I don’t believe the US death statistics. I want to see excess death statistics.
Washington (CNN)The Trump administration will not implement the Centers for Disease Control and Prevention’s 17-page draft recommendation for reopening America, a senior CDC official confirmed to CNN Thursday.
The guidance provided more detailed suggestions beyond the reopening guidelines the administration had put forth last month, including specific suggestions for schools and churches. President Donald Trump in recent days has emphasized the need to quickly reopen the American economy despite public health officials’ urgings for a more cautious approach.
A senior CDC official confirmed to CNN Wednesday night that it was clear that the White House was not going to implement their 17-page draft recommendation for reopening America — after it asked for it. The White House’s decision to not use the guidance was first reported by The Associated Press.
“We are used to dealing with a White House that asks for things and then chaos ensues. A team of people at the CDC spent innumerable hours in response to an ask from Debbie Birx,” said the source.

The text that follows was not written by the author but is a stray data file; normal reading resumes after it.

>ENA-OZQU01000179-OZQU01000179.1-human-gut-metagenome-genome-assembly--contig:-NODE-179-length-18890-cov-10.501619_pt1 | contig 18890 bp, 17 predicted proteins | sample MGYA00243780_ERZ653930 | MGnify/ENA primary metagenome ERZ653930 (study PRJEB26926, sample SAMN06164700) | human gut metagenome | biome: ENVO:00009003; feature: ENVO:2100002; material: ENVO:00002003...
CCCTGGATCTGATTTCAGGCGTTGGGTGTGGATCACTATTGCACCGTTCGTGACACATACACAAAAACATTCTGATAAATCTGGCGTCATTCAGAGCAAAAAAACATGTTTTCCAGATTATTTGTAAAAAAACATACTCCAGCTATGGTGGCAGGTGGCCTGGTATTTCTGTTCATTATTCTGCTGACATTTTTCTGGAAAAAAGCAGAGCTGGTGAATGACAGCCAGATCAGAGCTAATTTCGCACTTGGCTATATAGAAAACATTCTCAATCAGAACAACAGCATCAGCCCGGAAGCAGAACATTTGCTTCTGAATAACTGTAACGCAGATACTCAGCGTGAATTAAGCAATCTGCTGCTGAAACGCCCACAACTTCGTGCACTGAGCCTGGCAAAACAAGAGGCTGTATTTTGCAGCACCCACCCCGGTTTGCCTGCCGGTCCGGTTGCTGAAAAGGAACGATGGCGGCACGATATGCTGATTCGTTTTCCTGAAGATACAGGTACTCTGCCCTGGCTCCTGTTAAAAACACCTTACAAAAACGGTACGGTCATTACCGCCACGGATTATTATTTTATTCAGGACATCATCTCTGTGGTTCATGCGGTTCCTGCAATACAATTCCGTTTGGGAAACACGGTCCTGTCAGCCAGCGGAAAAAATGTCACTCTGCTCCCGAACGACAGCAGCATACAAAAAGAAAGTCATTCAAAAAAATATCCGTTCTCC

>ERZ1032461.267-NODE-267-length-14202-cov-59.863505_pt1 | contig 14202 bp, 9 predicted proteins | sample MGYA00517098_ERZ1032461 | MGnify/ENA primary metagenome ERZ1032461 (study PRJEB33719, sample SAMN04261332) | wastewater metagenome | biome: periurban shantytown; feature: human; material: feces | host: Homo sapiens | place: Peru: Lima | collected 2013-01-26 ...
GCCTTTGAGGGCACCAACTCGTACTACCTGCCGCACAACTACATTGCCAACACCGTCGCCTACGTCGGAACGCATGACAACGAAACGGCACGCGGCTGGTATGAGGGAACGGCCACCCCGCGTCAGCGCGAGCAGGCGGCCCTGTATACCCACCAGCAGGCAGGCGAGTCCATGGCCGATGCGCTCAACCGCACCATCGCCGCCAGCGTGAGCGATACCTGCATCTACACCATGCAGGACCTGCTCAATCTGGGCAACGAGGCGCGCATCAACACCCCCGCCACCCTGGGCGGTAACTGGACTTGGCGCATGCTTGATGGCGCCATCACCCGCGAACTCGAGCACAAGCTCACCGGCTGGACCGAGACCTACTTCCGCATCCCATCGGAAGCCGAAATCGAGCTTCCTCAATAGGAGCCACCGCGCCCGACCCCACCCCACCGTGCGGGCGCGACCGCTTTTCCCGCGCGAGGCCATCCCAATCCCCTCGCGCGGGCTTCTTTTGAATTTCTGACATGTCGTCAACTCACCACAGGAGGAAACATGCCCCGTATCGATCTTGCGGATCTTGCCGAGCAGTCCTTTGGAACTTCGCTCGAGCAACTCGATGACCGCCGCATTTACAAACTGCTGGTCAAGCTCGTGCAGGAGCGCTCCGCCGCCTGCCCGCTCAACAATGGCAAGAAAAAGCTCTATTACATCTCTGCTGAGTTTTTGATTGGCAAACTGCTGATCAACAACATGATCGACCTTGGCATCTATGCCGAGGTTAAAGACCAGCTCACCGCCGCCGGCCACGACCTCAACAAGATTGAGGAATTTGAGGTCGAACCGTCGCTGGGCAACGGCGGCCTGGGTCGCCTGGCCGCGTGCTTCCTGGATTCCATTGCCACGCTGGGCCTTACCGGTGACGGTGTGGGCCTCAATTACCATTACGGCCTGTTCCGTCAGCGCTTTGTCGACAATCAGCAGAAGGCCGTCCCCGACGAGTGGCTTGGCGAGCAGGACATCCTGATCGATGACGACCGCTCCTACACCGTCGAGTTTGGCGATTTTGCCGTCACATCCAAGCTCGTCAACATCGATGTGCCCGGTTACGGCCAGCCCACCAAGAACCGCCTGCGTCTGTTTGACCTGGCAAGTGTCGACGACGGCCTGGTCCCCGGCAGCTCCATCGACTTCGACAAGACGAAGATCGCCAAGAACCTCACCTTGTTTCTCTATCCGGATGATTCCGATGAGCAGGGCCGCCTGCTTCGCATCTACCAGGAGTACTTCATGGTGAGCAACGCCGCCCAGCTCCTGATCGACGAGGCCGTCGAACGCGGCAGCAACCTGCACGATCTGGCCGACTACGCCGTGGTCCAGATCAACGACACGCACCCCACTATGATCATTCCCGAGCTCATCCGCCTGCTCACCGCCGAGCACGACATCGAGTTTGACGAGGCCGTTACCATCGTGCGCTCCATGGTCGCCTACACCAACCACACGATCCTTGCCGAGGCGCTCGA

“The 17-page report represents an ask from the White House Task Force to come up with these recommendations. That’s our role. To put together this guidance.”
A task force official told CNN that Trump’s guidelines announced in mid-April for reopening the country “made clear that each state should open up in a safe and responsible way based on the data and response efforts in those individual states.”
An administration official told CNN that CDC leadership had not seen the draft document before it was leaked, and there were two concerns when it reached the task force. It was “overly prescriptive” because “guidance in rural Tennessee shouldn’t be the same guidance for urban New York City,” and the recommendations in the document did not fit the “phases” that had already been outlined by the task force.
The task force asked for the document to be sent back to the CDC for revisions, which weren’t returned. The administration official didn’t know whether there was a decision at CDC level to shelve the idea.
A senior administration official added that the draft document was the subject of heated internal debate, but ultimately, members of the task force felt it was too specific and might not be helpful as nationwide guidance.
The draft document included specific guidance for six categories: child care programs; schools and day camps; communities of faith; employers with vulnerable workers; restaurants and bars; mass transit administrators. For each category, the draft document notes reopening in phases.